Once again Artefact jumps to the aid of poor defenseless Japan! lol

    He even used his ESP to sense sealouse's comment had something remotely to do with America. (<_<;)

    Avatar of Artefact
    Comment by Artefact

    If anime isn't mainstream in Japan it isn't mainstream anywhere. Besides which seiyuu also work in games, on the radio, etc...

    Avatar of RaikenTB
    Comment by raikentb
    02:22 10/01/2009 # ! Neutral (0)

    In a nutshell that comment was unnecessary given it's tone and something you were better off keeping to yourself.

    Avatar of Shuu
    Comment by Shuu
    02:47 10/01/2009 # ! Neutral (0)

    I actually think that Japan dwarfs America when it comes to the amount of animation produced yearly. Dozens of new series every season (TV and OVA) as well as a fair number of movies, I think even more than the 2-3 ones Pixar and Disney throw out every year. I don't have any statistics to base this on, though. Just the impression I get.

    Comment by sealouse
    01:41 10/01/2009 # ! Neutral (0)

    I'm talking about how anime isn't mainstream over there, yet I see numbers like 80,000 and how realistic is that?

    Avatar of Artefact
    Comment by Artefact

    Are you sure about this? Japan produces a lot of animation... I suppose it mainly comes down to the market for children's cartoons.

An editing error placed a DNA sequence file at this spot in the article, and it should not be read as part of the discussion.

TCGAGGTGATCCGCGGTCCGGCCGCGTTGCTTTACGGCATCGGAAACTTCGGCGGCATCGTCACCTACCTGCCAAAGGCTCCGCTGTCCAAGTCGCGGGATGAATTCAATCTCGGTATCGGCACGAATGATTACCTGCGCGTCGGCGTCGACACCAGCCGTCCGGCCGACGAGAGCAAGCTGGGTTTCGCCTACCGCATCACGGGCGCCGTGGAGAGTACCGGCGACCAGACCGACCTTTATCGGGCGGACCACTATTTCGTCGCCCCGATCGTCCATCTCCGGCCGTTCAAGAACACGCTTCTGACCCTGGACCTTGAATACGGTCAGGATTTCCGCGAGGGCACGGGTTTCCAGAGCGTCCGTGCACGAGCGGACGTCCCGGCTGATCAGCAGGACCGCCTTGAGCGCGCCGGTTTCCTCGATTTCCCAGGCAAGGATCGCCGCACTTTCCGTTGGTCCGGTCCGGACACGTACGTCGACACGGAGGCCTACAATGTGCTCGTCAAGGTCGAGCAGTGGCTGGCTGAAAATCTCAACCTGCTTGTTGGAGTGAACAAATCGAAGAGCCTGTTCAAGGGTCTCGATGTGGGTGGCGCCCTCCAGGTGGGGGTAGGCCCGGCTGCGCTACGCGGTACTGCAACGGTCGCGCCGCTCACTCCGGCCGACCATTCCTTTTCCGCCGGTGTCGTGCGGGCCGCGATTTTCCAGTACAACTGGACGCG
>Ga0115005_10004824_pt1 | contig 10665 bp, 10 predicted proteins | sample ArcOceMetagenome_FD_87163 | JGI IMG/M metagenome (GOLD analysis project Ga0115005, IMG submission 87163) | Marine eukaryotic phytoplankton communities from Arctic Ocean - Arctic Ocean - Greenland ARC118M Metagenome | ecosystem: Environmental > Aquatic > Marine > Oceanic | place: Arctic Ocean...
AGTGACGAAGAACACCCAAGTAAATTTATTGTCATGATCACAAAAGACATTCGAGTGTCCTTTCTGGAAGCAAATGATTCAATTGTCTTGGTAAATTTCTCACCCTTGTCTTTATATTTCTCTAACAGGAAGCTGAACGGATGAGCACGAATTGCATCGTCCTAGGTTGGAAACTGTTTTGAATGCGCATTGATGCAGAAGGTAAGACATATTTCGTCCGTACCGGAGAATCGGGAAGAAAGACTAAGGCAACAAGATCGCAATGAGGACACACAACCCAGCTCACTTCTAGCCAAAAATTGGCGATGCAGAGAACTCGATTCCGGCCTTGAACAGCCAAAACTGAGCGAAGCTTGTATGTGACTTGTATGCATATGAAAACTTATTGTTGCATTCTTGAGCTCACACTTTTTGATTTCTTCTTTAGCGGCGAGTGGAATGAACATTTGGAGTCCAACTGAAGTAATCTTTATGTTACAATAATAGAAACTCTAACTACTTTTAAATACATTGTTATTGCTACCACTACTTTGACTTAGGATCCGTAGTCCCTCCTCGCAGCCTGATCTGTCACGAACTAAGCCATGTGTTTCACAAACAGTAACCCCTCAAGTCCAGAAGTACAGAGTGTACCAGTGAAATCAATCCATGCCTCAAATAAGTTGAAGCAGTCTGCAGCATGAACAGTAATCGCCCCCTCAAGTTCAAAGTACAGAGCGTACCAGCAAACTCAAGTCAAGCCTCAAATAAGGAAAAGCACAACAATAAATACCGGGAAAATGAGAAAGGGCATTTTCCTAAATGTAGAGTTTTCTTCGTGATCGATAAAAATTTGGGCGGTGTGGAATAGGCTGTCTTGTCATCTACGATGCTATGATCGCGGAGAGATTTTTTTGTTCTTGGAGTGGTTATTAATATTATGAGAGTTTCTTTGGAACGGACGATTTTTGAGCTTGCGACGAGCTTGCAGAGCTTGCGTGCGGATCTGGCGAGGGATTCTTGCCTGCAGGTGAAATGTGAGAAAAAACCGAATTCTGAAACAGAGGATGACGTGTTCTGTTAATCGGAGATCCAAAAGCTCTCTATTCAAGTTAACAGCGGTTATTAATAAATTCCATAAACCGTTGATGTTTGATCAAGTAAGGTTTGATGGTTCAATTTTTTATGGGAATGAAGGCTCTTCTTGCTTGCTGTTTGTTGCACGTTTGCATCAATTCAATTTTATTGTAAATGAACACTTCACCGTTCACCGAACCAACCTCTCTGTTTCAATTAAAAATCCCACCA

Comment by Ichigo69
    00:52 10/01/2009 # ! Neutral (0)

    The amount of sarcasm in this particular comment thread dwarfs the amount of seiyuu currently in Japan.....

    Avatar of Zelgadis4tw
    Comment by Zelgadis4tw
    09:23 10/01/2009 # ! Neutral (0)

    Since when did anime = animation you ask? Since the hiragana for animation spells 'AH NI ME SHO N' I would guess, speaking of which, Artefact, do the Japanese consider American cartoons and such to be "anime" too? Doesn't make much sense to me that there would be separate terms for the two types of animation styles/story telling types, but then again America does just that.

    As for the vast amount of animation that Japan produces, yes it dwarfs American production by a mile and a kilometer. Seeing as how there are only two studios that seriously produce cartoons over here that I know of offhand.

    Avatar of Quen
    Comment by Quen
    09:40 10/01/2009 # ! Neutral (0)

    Anime /アニメ is most definitely used by the Japanese to refer to any sort of animation, whether it be Japanese or not.

    It's simply a given on places like 2ch and other Japanese forums that "late-night Japanese anime" is what they're talking about 99% of the time when they mention "anime".

    Avatar of Artefact
    Comment by Artefact

    Quen is in New York.